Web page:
College Dorm Checklist: Everything You Need in One Guide

College Dorm ChecklistMany high school seniors receive their college acceptance letters sometime in the Spring, which means it’s that time of the year for celebration and… checklists? If you’re someone who likes to get an early start on planning, or you just like to have everything written down for reference, why not consult this handy college dorm checklist? Use it to start your own checklist, or supplement the one you’ve already been adding to. Then when you’re ready to shop, you can just grab this guide and get it all done at once!

Check out this course for more tips on staying organized.

What Kind of College Dorm?

The first thing you want to find out when preparing a shopping list is what kind of college dorm you’re going to be staying in. Some students might find out right away, others might need to apply for housing in the Summer and will find out their dorm situation later on. Figure out which category you fall into, and plan accordingly.

If you’re staying in a single dorm room by yourself, you will be responsible for bringing everything you need. If you have roommates, you can plan alongside them for shared items and see if you can split the shopping among yourselves. For instance, you don’t want three roommates each bringing a TV! If you’re staying in an on-campus apartment, where all three roommates get their own room, however, each of you bringing your own TV would be fine.

The size of the dorm will also determine what kind of things you can bring. If the room is going to be very small and cramped, you shouldn’t plan on having a mini-fridge, a microwave, and an electric kettle. Not only will you probably have nowhere to put them, but cooking in a room the size of a closet can be a bad idea when it comes to smell and cleanliness. Stick to ordering pizza your first year…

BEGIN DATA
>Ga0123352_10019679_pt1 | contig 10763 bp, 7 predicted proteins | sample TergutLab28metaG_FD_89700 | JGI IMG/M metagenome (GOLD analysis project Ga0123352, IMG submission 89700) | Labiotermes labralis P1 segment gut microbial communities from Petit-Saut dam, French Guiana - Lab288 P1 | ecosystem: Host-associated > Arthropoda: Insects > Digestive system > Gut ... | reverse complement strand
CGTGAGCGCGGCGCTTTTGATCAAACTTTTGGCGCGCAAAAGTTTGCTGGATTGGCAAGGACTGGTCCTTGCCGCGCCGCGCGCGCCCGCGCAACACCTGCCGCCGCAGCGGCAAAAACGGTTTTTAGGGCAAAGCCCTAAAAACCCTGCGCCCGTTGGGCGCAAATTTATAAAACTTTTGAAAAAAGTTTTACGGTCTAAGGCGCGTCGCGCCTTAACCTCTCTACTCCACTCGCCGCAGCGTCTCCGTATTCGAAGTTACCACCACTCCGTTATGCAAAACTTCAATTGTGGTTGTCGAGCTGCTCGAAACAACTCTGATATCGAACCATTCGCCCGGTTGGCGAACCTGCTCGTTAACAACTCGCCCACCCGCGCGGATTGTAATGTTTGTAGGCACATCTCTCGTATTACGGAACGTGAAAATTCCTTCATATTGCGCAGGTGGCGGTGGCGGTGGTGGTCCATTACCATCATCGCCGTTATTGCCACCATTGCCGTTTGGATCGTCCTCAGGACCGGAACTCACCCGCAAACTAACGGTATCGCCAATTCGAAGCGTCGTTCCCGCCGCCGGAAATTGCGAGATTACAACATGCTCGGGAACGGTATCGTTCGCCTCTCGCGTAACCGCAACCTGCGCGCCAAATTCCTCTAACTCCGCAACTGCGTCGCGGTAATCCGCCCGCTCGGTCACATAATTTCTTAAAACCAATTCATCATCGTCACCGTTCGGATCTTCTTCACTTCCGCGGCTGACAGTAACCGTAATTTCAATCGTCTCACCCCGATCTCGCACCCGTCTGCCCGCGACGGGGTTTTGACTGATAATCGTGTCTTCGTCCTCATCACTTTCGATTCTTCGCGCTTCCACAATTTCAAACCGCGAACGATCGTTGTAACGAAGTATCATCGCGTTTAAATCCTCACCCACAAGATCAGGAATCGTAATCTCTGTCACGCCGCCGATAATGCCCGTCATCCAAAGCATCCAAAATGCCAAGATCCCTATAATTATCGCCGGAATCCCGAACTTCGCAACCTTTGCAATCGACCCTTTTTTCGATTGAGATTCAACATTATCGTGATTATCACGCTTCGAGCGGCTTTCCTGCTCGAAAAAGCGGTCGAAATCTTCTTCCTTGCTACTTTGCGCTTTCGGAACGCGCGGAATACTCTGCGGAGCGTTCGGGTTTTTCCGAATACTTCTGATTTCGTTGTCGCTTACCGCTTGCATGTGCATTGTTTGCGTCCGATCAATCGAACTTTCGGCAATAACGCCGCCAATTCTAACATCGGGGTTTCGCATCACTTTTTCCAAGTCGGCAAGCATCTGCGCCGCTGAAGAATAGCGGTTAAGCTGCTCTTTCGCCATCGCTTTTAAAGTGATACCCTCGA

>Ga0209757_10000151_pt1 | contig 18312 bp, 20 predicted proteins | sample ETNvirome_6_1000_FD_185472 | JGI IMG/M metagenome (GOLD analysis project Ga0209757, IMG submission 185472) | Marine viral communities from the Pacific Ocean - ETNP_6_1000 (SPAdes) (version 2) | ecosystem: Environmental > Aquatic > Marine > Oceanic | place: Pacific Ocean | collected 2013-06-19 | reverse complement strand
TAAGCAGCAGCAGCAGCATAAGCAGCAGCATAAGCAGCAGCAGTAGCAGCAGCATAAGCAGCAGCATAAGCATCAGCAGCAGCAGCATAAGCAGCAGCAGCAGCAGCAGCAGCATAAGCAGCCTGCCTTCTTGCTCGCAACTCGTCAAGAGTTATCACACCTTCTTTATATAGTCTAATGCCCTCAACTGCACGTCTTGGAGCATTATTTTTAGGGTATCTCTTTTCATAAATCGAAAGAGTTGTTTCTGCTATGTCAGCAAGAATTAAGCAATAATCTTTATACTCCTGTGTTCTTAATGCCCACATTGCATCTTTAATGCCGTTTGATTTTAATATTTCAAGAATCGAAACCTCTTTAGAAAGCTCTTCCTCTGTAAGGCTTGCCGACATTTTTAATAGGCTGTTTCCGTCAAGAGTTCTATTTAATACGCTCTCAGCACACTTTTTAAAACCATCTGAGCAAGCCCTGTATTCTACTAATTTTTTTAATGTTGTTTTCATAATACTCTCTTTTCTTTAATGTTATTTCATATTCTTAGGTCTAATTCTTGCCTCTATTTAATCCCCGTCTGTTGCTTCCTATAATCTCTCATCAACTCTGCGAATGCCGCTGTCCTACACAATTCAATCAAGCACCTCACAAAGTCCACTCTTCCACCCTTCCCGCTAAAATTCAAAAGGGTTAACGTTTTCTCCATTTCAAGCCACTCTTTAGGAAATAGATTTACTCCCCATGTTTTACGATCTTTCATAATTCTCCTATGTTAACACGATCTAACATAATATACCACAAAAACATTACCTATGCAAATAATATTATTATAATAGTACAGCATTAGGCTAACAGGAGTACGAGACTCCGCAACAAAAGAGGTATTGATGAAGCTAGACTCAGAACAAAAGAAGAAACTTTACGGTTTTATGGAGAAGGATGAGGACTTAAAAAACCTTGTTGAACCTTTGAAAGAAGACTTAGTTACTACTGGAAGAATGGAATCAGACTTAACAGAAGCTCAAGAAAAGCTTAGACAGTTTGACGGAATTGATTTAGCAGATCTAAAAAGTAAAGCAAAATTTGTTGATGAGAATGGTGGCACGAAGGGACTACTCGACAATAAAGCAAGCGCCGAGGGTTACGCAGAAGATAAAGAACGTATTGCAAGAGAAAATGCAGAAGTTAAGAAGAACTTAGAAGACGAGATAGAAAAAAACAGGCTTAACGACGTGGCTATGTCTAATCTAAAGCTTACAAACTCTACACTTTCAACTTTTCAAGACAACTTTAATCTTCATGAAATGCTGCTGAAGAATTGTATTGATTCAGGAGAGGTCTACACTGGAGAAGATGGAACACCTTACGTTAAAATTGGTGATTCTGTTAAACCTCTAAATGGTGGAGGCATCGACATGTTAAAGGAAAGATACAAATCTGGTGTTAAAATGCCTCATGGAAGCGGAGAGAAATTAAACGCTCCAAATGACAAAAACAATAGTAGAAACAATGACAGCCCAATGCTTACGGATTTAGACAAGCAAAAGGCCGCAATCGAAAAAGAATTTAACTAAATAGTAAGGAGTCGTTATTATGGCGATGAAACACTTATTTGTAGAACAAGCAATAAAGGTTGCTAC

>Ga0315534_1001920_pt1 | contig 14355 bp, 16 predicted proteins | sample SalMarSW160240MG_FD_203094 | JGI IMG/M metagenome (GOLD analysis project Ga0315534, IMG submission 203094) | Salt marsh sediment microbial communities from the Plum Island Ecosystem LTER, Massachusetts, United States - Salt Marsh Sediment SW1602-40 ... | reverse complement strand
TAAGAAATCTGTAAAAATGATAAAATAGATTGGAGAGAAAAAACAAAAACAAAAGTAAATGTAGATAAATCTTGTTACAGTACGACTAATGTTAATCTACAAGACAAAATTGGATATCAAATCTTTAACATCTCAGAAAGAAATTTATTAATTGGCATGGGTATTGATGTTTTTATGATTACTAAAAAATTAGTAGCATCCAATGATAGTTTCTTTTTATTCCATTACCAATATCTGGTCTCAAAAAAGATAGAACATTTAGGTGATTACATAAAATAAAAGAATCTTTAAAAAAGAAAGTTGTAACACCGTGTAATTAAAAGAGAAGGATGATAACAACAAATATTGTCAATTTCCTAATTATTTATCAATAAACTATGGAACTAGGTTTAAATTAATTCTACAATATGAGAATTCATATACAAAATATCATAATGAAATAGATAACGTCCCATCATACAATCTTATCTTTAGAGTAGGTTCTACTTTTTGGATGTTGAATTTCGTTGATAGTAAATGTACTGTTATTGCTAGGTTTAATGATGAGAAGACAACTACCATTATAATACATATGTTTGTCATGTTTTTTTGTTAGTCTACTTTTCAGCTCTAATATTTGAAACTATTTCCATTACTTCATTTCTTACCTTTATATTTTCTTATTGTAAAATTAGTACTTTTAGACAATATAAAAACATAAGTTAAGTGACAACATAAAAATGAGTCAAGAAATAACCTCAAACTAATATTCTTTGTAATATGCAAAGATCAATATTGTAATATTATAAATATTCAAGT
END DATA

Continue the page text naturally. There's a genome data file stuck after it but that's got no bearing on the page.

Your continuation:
Okay, so now that the technical stuff is out of the way, let’s get right to that list!

Dorm Room

Most college dorms come with furniture, including a bed, a desk, and sometimes a chair, for each student. Extra-long twin size beds are the standard, meaning you’ll need a bed sheet to match. Even though it’s on the list, let me stress the importance of mattress covers here. It’s a sanitary measure, so don’t skip out on it if you can afford not to!

Bed

  • Extra-long twin size sheets
  • Extra-long twin size mattress cover
  • Extra-long twin size comforter
  • Pillows
  • Mattress pad
  • Alarm clock
  • Bedside lamp

Desk

  • Desk chair
  • Seat cover or cushion (optional)
  • Desk organizers for pens and paper
  • Desk lamp
  • Mini trash can
  • Bulletin board
  • Sewing kit
  • Small tool kit
  • Picture frames
  • Printer/scanner

Laundry

  • Laundry basket
  • Clothes hangers
  • Detergent
  • Lint brush
  • Drying rack